Sunday, May 30, 2010
David Round: No Validity to Sovereignty ClaimsLabels: David Round, Maori, Treaty of Waitangi
For a hundred reasons this is an absurd argument, but that is not to say that it will not be solemnly swallowed by the Waitangi Tribunal. As a matter of strict logic ~ not that logic has much to do with these issues ~ the Tribunal would be cutting its own throat to find that Nga Puhi still had ‘sovereignty’. Even leaving aside the well-known point that the Treaty itself is of no legal validity ~ a point which we should always bear in mind ~ but even leaving that aside, the Tribunal itself is created by the New Zealand Parliament, an institution which by its very existence proclaims the sovereignty of the Queen and the end of any other possible sovereignty. For the Tribunal to find sovereignty still in Nga Puhi would be to find that the Tribunal itself does not or ought not to exist, because the sovereignty of the Queen and her Parliament, which created it, is of no effect.
No other claim before the Tribunal has ever gone so far as to assert that sovereignty still resides in Maori. Many of the arguments as to why Nga Puhi did not renounce their sovereignty (e.g. they were battle-hardened warriors, &c) apply just as much to other tribes as they do to Nga Puhi. Why is sovereignty being raised now, and only now? Part of the reason, perhaps, lies in the pre-1840 ‘Confederation of United Tribes’, a short-lived comic opera confederation spun out of the brain of James Busby, the British Resident in the Bay of Islands, but which is now going to be resurrected and, for the first time ever, taken seriously. There may be another reason, though. Historical Treaty claims are coming to an end ~ for this round, anyway. There will be fewer opportunities in the immediate future to suck the taxpayer dry. Having extracted as many assets as possible from the hapless New Zealand citizen, it would make sense to move on to another quite new and different, and more far-reaching, claim. To obtain sovereignty, or some sort of privileged constitutional freedom, on top of the recently-acquired unearned riches would be a triumph indeed. First the money, then power.
The sovereignty argument generally goes something like this. By the English version of the Treaty the signatory chiefs did indeed cede to the Crown ‘all the rights and powers of sovereignty which they possessed’. Her Majesty in return guaranteed to the chiefs ‘full, exclusive and undisturbed possession of their lands, forests, fisheries and other properties’. Her Majesty could of course make this guarantee only if she had the powers of sovereignty enabling her to make it.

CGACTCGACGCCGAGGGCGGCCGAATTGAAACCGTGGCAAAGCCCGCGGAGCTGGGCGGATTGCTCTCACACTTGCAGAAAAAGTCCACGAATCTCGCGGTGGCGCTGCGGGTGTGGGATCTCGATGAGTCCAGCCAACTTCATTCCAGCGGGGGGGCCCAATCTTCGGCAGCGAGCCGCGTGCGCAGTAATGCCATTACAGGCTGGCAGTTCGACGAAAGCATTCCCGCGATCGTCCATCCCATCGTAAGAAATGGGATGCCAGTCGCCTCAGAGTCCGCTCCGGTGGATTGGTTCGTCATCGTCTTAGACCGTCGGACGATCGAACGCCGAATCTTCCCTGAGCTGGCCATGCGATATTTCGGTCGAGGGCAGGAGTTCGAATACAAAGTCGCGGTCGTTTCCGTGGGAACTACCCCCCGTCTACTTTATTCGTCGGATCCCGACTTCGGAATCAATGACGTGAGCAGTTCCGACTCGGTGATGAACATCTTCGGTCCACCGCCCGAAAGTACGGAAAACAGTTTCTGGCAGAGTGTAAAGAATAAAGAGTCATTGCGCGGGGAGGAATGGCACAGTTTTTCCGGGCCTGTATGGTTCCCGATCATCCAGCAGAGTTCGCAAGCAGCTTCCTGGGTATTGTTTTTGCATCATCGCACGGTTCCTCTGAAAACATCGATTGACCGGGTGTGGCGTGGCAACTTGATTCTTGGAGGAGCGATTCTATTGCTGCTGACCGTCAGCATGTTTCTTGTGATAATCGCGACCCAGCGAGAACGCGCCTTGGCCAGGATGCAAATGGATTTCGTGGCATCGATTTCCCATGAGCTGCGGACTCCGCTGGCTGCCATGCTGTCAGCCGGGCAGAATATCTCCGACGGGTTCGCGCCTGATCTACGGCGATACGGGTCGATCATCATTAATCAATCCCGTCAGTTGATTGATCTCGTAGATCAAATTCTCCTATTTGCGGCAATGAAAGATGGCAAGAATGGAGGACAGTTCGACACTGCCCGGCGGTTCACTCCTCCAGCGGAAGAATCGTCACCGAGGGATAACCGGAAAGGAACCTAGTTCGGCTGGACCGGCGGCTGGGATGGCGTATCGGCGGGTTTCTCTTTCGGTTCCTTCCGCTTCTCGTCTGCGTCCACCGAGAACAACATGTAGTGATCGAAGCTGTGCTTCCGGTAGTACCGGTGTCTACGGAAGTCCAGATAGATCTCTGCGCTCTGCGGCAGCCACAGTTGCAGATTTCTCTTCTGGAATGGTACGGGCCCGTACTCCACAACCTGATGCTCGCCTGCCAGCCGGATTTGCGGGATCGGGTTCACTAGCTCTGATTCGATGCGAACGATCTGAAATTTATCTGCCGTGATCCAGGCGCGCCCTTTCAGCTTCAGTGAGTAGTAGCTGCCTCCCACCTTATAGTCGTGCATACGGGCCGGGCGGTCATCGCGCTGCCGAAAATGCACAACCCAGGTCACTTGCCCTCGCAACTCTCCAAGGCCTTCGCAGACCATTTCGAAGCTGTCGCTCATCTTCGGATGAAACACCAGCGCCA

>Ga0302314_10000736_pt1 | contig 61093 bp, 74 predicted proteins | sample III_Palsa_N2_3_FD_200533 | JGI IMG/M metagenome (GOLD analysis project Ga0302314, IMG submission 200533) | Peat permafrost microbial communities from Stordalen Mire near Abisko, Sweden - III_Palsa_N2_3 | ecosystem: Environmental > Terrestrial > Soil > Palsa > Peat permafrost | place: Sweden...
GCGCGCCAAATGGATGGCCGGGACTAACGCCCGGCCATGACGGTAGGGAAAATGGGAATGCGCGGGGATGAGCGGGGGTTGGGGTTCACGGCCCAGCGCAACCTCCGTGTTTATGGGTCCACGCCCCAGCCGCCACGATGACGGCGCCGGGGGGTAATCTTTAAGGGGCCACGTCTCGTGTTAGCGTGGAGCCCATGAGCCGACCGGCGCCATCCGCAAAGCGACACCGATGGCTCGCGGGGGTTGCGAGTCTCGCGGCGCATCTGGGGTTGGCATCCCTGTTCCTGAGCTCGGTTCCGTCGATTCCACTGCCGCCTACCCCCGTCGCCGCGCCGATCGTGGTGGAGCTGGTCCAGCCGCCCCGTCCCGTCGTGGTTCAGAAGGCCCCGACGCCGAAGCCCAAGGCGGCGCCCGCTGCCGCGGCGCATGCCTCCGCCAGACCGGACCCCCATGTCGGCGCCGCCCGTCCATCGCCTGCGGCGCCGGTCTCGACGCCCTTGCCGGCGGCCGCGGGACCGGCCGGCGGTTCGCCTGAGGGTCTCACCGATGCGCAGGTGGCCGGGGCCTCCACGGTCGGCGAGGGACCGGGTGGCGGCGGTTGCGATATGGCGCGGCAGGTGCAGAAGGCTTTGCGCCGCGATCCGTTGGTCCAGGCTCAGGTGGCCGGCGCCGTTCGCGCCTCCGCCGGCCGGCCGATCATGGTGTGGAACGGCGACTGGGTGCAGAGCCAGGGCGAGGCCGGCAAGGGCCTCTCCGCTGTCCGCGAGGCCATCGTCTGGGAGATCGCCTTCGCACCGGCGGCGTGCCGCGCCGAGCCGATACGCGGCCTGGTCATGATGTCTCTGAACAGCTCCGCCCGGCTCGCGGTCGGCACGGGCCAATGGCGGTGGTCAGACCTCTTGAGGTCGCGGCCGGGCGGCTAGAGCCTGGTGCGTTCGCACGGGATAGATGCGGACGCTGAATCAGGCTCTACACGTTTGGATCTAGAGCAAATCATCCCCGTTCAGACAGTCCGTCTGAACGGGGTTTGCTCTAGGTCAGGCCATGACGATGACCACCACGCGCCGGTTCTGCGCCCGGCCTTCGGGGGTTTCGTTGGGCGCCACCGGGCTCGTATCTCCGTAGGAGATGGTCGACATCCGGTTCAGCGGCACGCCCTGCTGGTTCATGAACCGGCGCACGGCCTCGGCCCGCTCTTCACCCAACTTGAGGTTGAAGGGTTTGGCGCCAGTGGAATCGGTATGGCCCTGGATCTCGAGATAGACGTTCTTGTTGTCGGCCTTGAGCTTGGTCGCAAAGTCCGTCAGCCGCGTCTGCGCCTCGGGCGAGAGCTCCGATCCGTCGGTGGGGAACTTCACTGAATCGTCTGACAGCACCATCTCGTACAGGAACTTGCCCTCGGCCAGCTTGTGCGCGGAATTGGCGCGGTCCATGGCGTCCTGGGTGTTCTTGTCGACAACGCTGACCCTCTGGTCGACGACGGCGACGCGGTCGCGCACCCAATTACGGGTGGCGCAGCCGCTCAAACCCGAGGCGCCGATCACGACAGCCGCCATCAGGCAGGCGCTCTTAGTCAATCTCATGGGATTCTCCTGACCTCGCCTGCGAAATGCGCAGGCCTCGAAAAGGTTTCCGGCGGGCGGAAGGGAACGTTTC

In the Maori version of the Treaty, however, the one which was actually signed by most chiefs, the chiefs grant the Crown ‘kawanatanga’, which, it is claimed, is something less than sovereignty. The word comes from ‘kawana’, the Maori pronunciation of the word ‘governor’. Neither kawana nor kawanatanga were Maori words before this time. ‘Kawanatanga’ means ‘governorship’, which, it is now alleged, is limited, and somewhat less than sovereignty ~ which therefore remained with Maori. If the Treaty meant the Queen to have sovereignty, another word would have been used, such as ‘mana’.
Queen Victoria in turn grants the chiefs ‘te tino rangatiratanga’, which, it is alleged, means ‘full chieftainship’, and therefore is actually sovereignty.
For various reasons, both legal and practical, this argument simply will not hold water. Some arise simply out of the words of the Treaty.
Translations of the Maori version simply do not support the Maori sovereignty claim. The 1869 translation ordered by the Legislative Council has the chiefs ‘giv[ing] up entirely to the Queen of England forever the government of their lands’ while they retained ‘the full chieftainship of their lands, their settlements and all their other property’. Professor Hugh Kawharu’s translation, used in the Court of Appeal’s 1987 decision, and accepted then by both the Crown and the Maori Council as a good translation, has the chiefs ‘giv[ing] absolutely to the Queen of England for ever the complete government over their land’, and the Queen in return agreed ‘to protect the chiefs, the sub-tribes and all the people of New Zealand in the unqualified exercise of their chieftainship over their lands, villages and all their treasures’.
As if this were not clear enough, the Waitangi Tribunal itself, believe it or not, in the 1988 Muriwhenua Fishing Report, accepted ‘that the essentials of sovereignty were not lost on Maoris in the debate at Waitangi…From the Treaty as a whole, it is obvious that it does not purport to describe a continuing relationship between sovereign states. Its purpose and effect was the reverse: to provide for the relinquishment by Maori of their sovereign status and to guarantee their protection upon becoming subjects of the Crown. In any event, on reading the Maori text in the light of contemporary statements, we are satisfied that sovereignty was ceded’.
Just to repeat: these are the words of the Waitangi Tribunal itself. The tribunal went on to suggest that ‘tino rangatiratanga’ was merely ‘tribal self-management…..similar to what we understand by local government’. We might add that it is difficult to see how even that local self-government could outlast the existence of the tribes themselves as living entities, or outlast the sale of tribal lands. I note that even the now-defunct Dunedin Ngai Tahu Maori Law Centre has conceded that rangatiratanga over land is extinguished if that land is properly and validly sold and purchased.
(To be continued)
at 11:14 PM